Issue XXII: Anxiety & Boundaries

Issue XXII: Anxiety & Boundaries

If I had three wishes, one of them would be to fix at least one part of my mental health…

When we struggle with our mental health it is easy to feel like our mind is the antagonist. We feel like there is this force working against us, like we’re being betrayed by our own systems. For this issue, I want to talk about a type of self love that I feel we don't discuss nearly often enough. Though easier said than done, I want to talk about learning to love the parts of our mind that feel like they malfunction and let us down. Because it's only when we get to know the nitty gritty of our mind, learn to navigate the dark alleys and recognise the nooks and crannies can we have more control and set boundaries with it.

I’m a firm believer that when it comes to the inner workings of our minds, knowledge is power. When I was younger I struggled with a lot of social anxiety. Sleepovers would abruptly end in puking spells, dates would get cancelled because of the sheer stress of it. The first time a crush texted me they liked me back I thought my innards were going to fall out of my body and that suddenly there was very, very little oxygen left in the room. I locked myself in the bathroom and took a nap on the floor -oddly a lot of anxiety attacks ended with naps at that time, often in obscure places-. My teen self didn’t know to identify any of this as anxiety. Instead I just thought I was simultaneously combusting and imploding, like a socially awkward black hole. It wasn’t until a four day long catatonic state in which I couldn’t eat or move and all I did was sleep -this was in response to being asked on a date by the aforementioned crush- inspired my mother to give me an anxiety self test. I scored obscenely high and suddenly the knowledge that this was what was happening slightly dissipated the fear inhabiting my chest. If nothing, at least I knew it was “all in my head”. Knowledge gave me a sense of control. 

As time went by I sat with my anxiety countless times. Incrementally, she lost her grip over me. Perhaps I grew stronger, perhaps we just got to know each other and our idiosyncrasies a bit better. I see this progression as a relationship. I have a relationship with my anxiety because, for better or worse, that little gremlin is a part of me. I’ve come to acknowledge that just like every other part of my body and mind, my anxiety is part of a system that is trying to keep me afloat. I think of my anxiety like a little child, she does her best to protect me but she’s often easily spooked and misguided in her judgement. With time and recognition, my anxiety attacks have gone from all consuming to relatively manageable. Don’t get me wrong, it’s still a pain in the ass. I don’t recommend having to sit through a stressful situation while you have a dishevelled 6 year old going berserk in the driver's seat. But viewing my anxiety as a well meaning child has meant that I have been able to get closer to her and to gain knowledge on how she functions.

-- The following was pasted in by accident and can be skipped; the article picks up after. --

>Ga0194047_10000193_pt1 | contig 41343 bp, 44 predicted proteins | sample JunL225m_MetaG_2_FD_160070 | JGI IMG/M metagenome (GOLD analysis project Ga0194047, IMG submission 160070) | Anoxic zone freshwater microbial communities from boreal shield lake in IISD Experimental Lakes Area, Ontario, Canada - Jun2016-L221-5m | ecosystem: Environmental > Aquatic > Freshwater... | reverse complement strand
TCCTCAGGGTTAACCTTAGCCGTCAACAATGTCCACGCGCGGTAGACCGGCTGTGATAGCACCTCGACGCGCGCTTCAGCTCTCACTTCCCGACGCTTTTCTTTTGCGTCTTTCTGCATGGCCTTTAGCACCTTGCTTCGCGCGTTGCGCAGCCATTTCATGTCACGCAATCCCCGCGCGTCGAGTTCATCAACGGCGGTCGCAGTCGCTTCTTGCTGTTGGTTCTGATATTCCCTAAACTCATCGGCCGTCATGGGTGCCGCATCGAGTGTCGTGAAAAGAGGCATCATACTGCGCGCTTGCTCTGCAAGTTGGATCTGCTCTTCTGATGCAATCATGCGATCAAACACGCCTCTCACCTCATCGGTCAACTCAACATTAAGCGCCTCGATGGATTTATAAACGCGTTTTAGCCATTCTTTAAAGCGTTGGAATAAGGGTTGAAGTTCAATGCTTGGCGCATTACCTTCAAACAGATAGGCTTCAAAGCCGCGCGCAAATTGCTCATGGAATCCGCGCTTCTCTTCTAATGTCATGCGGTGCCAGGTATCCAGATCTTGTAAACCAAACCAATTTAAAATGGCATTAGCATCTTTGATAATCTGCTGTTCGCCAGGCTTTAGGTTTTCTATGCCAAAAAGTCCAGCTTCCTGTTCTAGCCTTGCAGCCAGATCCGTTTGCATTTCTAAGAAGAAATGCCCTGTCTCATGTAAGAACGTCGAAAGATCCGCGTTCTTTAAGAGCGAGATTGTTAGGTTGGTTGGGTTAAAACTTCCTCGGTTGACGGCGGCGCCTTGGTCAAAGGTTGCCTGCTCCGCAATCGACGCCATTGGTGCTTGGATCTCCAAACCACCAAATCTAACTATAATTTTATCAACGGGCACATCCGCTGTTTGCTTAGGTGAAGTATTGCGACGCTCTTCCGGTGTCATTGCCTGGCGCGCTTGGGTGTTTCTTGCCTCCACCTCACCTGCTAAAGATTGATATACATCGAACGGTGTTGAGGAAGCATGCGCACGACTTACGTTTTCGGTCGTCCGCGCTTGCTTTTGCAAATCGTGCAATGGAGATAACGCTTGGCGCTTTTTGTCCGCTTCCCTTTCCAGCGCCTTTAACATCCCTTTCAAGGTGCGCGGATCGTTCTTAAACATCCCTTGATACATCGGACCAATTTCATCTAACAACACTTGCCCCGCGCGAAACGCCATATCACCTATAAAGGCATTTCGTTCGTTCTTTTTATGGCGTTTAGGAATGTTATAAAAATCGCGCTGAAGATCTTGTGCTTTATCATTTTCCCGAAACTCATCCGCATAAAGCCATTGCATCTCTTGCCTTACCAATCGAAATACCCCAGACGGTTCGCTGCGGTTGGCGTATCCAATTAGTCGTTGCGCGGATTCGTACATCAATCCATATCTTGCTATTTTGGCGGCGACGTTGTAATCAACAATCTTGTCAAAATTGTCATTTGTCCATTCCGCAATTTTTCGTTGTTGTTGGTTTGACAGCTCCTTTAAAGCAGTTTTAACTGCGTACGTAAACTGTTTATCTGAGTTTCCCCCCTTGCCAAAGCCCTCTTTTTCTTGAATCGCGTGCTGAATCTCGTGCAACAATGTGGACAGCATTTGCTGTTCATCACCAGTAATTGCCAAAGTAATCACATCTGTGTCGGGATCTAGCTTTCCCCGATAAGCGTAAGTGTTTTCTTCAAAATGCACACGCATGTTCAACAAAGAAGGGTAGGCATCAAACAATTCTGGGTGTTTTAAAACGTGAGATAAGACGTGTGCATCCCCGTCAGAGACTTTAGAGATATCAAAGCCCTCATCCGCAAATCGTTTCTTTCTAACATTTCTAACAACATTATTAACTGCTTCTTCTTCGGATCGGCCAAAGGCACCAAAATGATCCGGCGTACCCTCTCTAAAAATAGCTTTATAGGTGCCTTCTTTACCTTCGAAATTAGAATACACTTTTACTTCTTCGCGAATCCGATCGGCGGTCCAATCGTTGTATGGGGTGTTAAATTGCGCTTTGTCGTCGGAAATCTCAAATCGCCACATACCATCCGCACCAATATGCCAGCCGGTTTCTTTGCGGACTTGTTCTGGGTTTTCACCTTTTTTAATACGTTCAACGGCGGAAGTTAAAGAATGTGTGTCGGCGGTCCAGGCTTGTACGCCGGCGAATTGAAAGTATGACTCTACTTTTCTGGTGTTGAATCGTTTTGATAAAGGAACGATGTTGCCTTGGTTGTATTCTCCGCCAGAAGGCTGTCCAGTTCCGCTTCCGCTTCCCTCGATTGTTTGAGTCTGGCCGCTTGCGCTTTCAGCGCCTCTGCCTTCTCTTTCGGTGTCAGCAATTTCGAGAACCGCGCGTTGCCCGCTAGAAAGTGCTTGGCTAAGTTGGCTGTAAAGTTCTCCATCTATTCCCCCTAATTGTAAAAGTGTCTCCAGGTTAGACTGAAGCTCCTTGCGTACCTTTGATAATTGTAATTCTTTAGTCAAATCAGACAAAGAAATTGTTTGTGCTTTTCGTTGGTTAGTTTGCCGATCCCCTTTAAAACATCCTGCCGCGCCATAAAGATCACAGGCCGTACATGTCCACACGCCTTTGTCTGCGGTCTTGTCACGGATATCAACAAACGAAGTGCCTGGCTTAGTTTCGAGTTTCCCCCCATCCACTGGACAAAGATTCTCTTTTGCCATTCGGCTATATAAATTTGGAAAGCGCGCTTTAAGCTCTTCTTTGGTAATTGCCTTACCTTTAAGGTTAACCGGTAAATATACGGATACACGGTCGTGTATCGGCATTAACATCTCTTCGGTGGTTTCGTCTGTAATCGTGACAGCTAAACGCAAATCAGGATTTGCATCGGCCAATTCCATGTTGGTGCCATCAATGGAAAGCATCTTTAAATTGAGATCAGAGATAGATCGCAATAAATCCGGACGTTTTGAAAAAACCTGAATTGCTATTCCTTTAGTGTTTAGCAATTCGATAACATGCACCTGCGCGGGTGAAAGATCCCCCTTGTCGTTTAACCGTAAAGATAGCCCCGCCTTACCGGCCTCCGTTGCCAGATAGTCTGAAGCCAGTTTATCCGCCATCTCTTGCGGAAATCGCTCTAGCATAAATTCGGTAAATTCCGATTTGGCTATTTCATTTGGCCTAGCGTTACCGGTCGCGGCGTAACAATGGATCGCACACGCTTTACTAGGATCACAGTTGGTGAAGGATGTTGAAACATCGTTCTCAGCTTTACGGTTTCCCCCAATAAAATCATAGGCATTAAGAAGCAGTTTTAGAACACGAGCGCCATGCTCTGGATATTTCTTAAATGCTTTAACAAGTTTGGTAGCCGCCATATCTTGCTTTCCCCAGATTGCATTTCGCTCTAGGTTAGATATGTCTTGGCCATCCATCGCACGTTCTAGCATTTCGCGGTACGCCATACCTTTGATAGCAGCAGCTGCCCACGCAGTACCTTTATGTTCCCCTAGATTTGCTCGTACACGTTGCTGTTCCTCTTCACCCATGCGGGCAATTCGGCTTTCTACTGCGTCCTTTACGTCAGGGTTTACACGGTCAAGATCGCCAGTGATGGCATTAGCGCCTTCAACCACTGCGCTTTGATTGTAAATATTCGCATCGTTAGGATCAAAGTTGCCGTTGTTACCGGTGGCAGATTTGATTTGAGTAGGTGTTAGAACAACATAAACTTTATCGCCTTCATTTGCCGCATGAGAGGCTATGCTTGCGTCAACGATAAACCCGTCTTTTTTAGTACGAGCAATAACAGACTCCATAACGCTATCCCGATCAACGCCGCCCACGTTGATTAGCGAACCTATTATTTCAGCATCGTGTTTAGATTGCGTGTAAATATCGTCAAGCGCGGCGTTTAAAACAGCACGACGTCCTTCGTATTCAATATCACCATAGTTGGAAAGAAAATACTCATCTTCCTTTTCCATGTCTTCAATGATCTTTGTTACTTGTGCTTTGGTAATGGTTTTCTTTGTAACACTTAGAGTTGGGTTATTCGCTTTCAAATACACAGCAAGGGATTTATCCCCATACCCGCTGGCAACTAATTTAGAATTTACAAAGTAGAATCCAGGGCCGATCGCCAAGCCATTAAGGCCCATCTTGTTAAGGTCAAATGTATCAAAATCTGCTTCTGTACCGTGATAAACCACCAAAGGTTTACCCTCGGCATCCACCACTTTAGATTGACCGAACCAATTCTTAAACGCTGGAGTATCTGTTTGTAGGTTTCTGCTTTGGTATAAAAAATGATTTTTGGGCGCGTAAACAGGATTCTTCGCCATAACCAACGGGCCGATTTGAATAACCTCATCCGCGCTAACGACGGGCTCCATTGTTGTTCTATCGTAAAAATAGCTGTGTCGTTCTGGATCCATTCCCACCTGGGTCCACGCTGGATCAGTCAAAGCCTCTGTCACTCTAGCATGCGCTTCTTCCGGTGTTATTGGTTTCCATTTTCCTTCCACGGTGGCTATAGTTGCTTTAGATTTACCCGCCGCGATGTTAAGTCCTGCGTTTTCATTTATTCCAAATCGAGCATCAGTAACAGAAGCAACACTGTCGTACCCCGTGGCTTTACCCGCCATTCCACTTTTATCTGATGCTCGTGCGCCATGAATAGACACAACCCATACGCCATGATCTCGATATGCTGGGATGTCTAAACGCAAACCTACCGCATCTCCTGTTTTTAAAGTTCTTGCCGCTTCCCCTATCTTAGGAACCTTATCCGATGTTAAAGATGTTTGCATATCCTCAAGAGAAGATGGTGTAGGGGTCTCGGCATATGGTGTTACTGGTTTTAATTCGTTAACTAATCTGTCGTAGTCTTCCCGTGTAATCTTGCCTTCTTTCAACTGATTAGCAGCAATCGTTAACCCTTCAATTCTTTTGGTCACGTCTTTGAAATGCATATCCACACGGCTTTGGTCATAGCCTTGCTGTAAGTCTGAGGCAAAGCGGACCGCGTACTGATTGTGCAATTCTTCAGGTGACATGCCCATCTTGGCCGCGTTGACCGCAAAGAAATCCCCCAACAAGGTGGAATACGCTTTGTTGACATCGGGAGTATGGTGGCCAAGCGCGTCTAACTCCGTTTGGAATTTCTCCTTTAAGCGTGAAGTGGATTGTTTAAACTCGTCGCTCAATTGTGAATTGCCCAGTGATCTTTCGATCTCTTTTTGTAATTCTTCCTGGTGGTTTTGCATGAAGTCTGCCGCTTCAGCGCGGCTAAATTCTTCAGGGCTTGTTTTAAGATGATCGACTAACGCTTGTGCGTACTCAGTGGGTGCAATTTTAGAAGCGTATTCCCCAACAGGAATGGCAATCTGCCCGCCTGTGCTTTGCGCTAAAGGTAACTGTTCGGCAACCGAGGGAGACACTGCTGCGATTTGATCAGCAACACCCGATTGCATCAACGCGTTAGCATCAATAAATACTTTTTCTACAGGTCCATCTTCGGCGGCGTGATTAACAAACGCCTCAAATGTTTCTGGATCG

Getting to know the intricacies of your own mental health and the malfunctions you may face grants you insight and instincts that don’t come naturally. As much as I would have hated to admit it a few years ago, there were points when my anxiety wasn’t a malfunction at all. When the blaring fight or flight response was due to the perceptiveness of the child tugging at my trouser leg. Sometimes she was able to see things I missed. There have been certain people in my life that triggered my anxiety like no other. But like many others raised on narratives of toxic attachment -via Hollywood and what have you- I had a tendency of mistaking anxiety for butterflies. So I found myself drawn to people who made me feel insecure or made me question myself. That four day catatonic state wasn't just because I was asked on a date. It was because I was asked on a date by that person in particular. In hindsight, I notice that my anxiety could see what my rose tinted glasses blinded me to. Sitting with her taught me a lot about myself.